Summer’s searing heat and humidity can not only sap your energy, it can cause a raft of serious potentially fatal health issues.
Steamy weather can not only be enervating, it poses serious health risks for many people, says Dr. Donald Lloyd-Jones, president of the American Heart Association and chair of the department of preventive medicine at Northwestern Medicine in Chicago.
High temperatures and humidity can be dangerous for:
- Older people (particularly individuals age 70 and above).
- People who take heart medication.
- Patients who take medication for high blood pressure.
Medication for cardiovascular disease and high blood pressure could alter their body’s ability to dissipate the effects of heat, Lloyd-Jones says.
While heat and humidity pose a greater risk for older people and individuals taking medications for certain conditions, it’s important to keep in mind that soaring temperatures can also be harmful to younger, healthy people if they don’t take precautions.
“Heat can affect anyone,” says Dr. Michael Emery, co-director of the Sports Cardiology Center at Cleveland Clinic. As temperature and humidity levels go up, so do the risks. Engaging in physical labor or working out vigorously in hot and humid conditions also boosts the risk.
The Deadly Effects of Heat
On hot, sticky days, your heart needs to pump harder to initiate the sweating response that cools the body. For people who already have a weakened heart, that extra pumping can cause stress on the cardiovascular system. This combination can have deadly consequences.
Annually, hundreds of people in the U.S. die because of heat, according the Centers for Disease Control and Prevention.
Between 2004 and 2018, an average of 702 heat-related deaths occurred in the U.S. annually, according to a CDC report published in 2020. On average, heat is an underlying condition in 415 of these deaths each year and it’s a contributing cause in 287 deaths. “Extreme heat can exacerbate certain chronic medical conditions,” such as hypertension and heart disease, the report says.
Using alcohol or drugs – such as methamphetamine and cocaine – are also risk factors for heat-related deaths. The report found that “exposure to environmental heat was a contributing cause for several alcohol poisoning and drug overdose deaths. A significant increase in mortality risk associated with unintentional cocaine overdose has been reported during periods of extreme heat.”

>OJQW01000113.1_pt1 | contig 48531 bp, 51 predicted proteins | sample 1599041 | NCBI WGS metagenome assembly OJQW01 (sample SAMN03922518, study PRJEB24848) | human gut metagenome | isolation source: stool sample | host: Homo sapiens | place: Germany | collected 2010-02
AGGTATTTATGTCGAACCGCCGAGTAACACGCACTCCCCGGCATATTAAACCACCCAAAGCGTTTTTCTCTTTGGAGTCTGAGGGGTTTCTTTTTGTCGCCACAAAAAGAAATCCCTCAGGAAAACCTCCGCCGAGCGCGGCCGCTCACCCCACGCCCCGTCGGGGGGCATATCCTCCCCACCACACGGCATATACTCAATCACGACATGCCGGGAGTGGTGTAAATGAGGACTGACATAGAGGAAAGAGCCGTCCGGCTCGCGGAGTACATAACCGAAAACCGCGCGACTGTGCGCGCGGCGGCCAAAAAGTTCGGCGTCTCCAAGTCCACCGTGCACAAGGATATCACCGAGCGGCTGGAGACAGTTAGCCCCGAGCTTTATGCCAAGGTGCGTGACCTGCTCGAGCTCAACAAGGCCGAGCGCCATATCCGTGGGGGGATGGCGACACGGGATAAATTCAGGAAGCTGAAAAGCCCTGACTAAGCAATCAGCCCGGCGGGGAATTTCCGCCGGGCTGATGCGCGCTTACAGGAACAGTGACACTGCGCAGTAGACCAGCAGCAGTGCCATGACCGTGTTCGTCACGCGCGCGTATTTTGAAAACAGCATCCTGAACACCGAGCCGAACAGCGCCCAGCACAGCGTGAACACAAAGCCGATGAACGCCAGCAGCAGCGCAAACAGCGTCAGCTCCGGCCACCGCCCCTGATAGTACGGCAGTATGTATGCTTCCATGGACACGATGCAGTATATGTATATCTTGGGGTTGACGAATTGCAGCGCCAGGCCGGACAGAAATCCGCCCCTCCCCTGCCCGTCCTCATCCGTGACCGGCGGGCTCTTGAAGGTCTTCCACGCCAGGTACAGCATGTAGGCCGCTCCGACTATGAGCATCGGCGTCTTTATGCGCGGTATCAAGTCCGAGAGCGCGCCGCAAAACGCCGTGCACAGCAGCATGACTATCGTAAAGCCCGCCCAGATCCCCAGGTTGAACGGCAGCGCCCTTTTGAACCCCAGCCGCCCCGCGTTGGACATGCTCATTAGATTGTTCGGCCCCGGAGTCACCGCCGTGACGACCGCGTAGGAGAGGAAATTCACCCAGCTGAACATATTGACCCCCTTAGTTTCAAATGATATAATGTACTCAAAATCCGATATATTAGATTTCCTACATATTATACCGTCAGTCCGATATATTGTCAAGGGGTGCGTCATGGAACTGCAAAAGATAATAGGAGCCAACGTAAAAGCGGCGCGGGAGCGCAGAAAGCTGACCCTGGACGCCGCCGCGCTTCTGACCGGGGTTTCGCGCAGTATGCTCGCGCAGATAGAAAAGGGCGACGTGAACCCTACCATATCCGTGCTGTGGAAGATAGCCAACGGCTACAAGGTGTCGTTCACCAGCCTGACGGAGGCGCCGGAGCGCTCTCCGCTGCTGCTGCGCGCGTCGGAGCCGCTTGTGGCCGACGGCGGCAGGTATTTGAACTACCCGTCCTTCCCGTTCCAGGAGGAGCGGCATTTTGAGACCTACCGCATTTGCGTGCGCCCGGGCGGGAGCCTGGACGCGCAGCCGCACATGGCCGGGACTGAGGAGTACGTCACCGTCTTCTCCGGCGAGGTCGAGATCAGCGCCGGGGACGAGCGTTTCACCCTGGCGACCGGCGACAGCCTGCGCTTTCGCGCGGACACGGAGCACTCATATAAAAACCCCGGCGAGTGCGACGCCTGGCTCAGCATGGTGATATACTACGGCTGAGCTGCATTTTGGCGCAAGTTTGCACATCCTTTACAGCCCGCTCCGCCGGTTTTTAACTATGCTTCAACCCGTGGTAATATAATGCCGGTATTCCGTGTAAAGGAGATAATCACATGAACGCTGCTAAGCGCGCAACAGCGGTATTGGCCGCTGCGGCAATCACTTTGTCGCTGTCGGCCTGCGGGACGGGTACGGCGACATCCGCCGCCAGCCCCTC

The report notes that some people whose deaths were attributed to mental and behavioral disorders as the underlying cause of death were listed with codes indicating heat as contributing causes. “In addition to compromising the body’s ability to cope with heat stress, certain psychiatric conditions can alter risk perception and reduce awareness to prevailing hot conditions,” the report says.
By the end of the century, premature deaths related to heat exposure are estimated to rise by 50,000 to 110,000 a year because of climate change, according to a study published in 2020 in Geohealth.
The Elderly and Heat
Older people have less ability to regulate their body temperature. Also, 80% or more of people age 70 or older have high blood pressure. Many are taking medications for the condition, which can blunt the normal responses the body uses to try to cool down.
As people age, their ability to regulate their core temperature can become compromised. Heat exhaustion occurs when a person’s body fails to cool itself.
Symptoms of heat exhaustion include:
If those symptoms progress, they can lead to heat stroke, which means a person’s core temperature rises above 104 degrees, causing complications to the central nervous system. At that point, organs can start to fail. It’s a medical emergency.